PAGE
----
O’Brien v Ministry of Justice (formerly Department of Constitutional Affairs) (No 1)

JurisdictionEngland & Wales
CourtCourt of Appeal (Civil Division)
JudgeLord Justice Maurice Kay:,Lady Justice Smith,Chancellor of the High Court
Judgment Date19 Dec 2009
Neutral Citation[2008] EWCA Civ 1448
Docket NumberCase No: A2/2008/1123

[2008] EWCA Civ 1448

IN THE SUPREME COURT OF JUDICATURE

COURT OF APPEAL (CIVIL DIVISION)

ON APPEAL FROM THE EMPLOYMENT APPEAL TRIBUNAL

UKEAT 013907ZT

Before:

Chancellor Of The High Court

Lady Justice Smith and

Lord Justice Maurice Kay

Case No: A2/2008/1123

Between
O'brien
Appellant
and
Department for Constitutional Affairs
Respondent

Mr Robin Allen Qc And Miss Rachel Crasnow (instructed By Messrs Browne Jacobson) For The Appellant

Mr John Cavanagh Qc (instructed By Treasury Solicitors) For The Respondent

Hearing dates: 12, 13 November 2008

Lord Justice Maurice Kay:
1

Recorders play an important part as part-time judges in the Crown Court and the County Courts. Most are in full-time practice as barristers or solicitors, although some have left practice and hold full-time positions as, for example, District Judges. The focus of this case is upon those who remain in practice but sit on a part-time basis. They are remunerated on a fee-paid daily basis. Whether or not they continue in practice beyond the age of 65, they are stood down as Recorders at that age. The main reason for this is to create vacancies for younger Recorders from whom, it is expected, most of the future full-time judiciary will be appointed. Until recently, no-one would have thought that a Recorder qualified for a pro rata judicial pension on retirement. The issue raised on this appeal is whether the Part-time Workers (Prevention of Less Favourable Treatment) Regulations 2000 (the PTWR), which is founded upon and purports to implement the Part-time Workers Framework Directive 97/81/EC) (the Directive), either entitles or disentitles Recorders to or from the protection of part-time workers against discrimination.

2

The appellant was a Recorder from 1978 until his retirement at the age of 65 on 31 March 2005. He is one of a number of part-time judicial office holders who have instituted proceedings in the Employment Tribunal claiming that protection. The claim may appear to be a bold one since Regulation 17 of the PTWR provides:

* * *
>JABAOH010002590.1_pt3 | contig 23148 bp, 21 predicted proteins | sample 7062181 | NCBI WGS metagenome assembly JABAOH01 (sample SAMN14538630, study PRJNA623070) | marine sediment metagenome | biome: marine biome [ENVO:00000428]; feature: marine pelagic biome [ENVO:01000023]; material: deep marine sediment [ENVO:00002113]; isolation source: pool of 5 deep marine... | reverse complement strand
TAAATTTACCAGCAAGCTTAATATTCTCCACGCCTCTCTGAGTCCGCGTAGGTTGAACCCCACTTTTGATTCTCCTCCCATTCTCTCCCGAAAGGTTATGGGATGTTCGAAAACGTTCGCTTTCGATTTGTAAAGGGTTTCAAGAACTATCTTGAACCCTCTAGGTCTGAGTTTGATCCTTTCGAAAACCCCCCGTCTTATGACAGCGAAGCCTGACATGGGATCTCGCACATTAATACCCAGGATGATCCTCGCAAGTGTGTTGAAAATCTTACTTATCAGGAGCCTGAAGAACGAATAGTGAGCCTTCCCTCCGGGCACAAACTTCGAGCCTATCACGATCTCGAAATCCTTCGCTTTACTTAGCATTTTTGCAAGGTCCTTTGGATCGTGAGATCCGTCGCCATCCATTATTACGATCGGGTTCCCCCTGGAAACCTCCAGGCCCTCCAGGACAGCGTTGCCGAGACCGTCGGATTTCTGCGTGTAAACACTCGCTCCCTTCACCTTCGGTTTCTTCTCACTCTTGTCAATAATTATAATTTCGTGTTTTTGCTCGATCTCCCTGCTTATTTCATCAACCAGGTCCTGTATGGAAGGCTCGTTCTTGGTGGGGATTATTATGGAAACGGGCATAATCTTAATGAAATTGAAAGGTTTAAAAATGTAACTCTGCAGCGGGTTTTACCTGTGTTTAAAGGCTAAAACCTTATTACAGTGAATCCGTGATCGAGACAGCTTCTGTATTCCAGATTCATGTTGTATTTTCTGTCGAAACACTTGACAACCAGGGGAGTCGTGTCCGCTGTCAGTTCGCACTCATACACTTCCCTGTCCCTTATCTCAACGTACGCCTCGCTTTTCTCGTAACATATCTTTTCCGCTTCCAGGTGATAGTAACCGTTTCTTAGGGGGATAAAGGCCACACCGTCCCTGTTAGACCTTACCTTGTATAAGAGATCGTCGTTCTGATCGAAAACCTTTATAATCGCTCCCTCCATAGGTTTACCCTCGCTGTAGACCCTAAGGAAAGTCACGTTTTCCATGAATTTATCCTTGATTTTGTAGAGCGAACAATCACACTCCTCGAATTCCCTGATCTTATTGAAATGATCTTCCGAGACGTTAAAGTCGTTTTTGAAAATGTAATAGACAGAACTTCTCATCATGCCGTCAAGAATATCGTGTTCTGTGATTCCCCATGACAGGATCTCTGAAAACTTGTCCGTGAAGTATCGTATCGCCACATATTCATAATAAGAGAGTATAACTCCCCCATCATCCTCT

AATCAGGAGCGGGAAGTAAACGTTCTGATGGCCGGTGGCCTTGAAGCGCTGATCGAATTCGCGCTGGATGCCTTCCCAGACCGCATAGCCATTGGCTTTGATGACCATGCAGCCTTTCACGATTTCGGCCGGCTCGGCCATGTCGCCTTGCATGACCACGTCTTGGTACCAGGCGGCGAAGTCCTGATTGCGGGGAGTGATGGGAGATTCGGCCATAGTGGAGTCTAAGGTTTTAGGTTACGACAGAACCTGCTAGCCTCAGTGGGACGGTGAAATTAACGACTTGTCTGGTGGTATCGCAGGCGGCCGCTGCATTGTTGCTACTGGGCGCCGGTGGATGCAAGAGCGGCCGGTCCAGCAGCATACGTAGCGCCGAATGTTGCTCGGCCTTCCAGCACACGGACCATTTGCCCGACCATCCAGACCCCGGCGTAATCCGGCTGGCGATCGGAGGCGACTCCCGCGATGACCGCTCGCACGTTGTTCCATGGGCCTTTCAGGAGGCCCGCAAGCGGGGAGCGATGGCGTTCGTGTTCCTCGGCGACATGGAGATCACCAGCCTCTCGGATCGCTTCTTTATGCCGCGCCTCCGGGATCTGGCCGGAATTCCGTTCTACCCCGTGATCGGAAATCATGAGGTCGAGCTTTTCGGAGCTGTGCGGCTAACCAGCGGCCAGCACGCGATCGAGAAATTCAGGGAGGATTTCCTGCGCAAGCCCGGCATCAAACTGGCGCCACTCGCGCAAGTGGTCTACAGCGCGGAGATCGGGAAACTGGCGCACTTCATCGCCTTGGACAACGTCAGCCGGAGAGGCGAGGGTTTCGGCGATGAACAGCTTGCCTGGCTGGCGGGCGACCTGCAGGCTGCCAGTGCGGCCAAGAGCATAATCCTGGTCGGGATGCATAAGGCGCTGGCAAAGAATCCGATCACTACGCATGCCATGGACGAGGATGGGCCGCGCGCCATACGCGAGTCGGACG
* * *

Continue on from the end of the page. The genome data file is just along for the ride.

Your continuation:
“These Regulations do not apply to any individual in his capacity as a holder of a judicial office if he is remunerated on a daily fee-paid basis.”

3

It is common ground that that provision is not susceptible to an interpretation favourable to the appellant. However, his case is that Regulation 17 must be disapplied because of the direct effect of the Directive which does not permit a provision of that kind.

4

The substance of this case (although not all the submissions in support of it) was considered by the Employment Appeal Tribunal in Christie v Department of Constitutional Affairs [2007] ICR 1553, in which Elias J, sitting alone, concluded that Regulation 17 was compatible with the Directive. Permission was granted to appeal to this Court but the appeal was abandoned after the appellant failed to obtain a protective costs order. The present case has an interesting procedural history. It was heard in the Employment Tribunal in July 2006, before the decision of the Employment Tribunal in Christie and long before the decision of the Employment Appeal Tribunal in that case. The hearing in the Employment Tribunal in this case had been intended to consider four issues:

“First, is the claim brought out of time? Second, if so, would it be just and equitable to extend time? Third, if so, does Regulation 17 of the PTWR bar the claimant from bringing his claim? Fourth, if so, can the claimant nevertheless rely on the provisions of the Directive and argue that it has not been properly implement into UK law?”

5

However, at the hearing it was decided that only the first two issues relating to time would be decided at that stage. The chairman recorded:

“For the purposes of determining the time issue, I am asked to assume that Regulation 17 is incompatible with EC law.”

6

The decision of the Employment Tribunal was that the claim had been brought out of time but that it was just and equitable to extend time. The Department for Constitutional Affairs (the Department) appealed to the Employment Appeal Tribunal in relation to the extension of time whereupon the appellant cross-appealed on the question whether he was out of time in the first place.

7

On 23 April 2008, Langstaff J (sitting alone) allowed the appeal and dismissed the cross-appeal. By this time the decision of the Employment Appeal Tribunal in Christie had become well known and it is referred to in the judgment of Langstaff J. However, he did not address the substantive issue about Regulation 1The appellant then sought permission to appeal to this Court. I considered the application on the papers. By then it had become apparent that the appellant was hoping to include both the time issue and the substantive issue in his proposed appeal. Initially, I refused permission to appeal and expressed the view that the appellant did not have a real prospect of success on the time issue. I also stated that I did not consider that this was an appropriate case for raising the substantive point in the Court of Appeal. However, I added: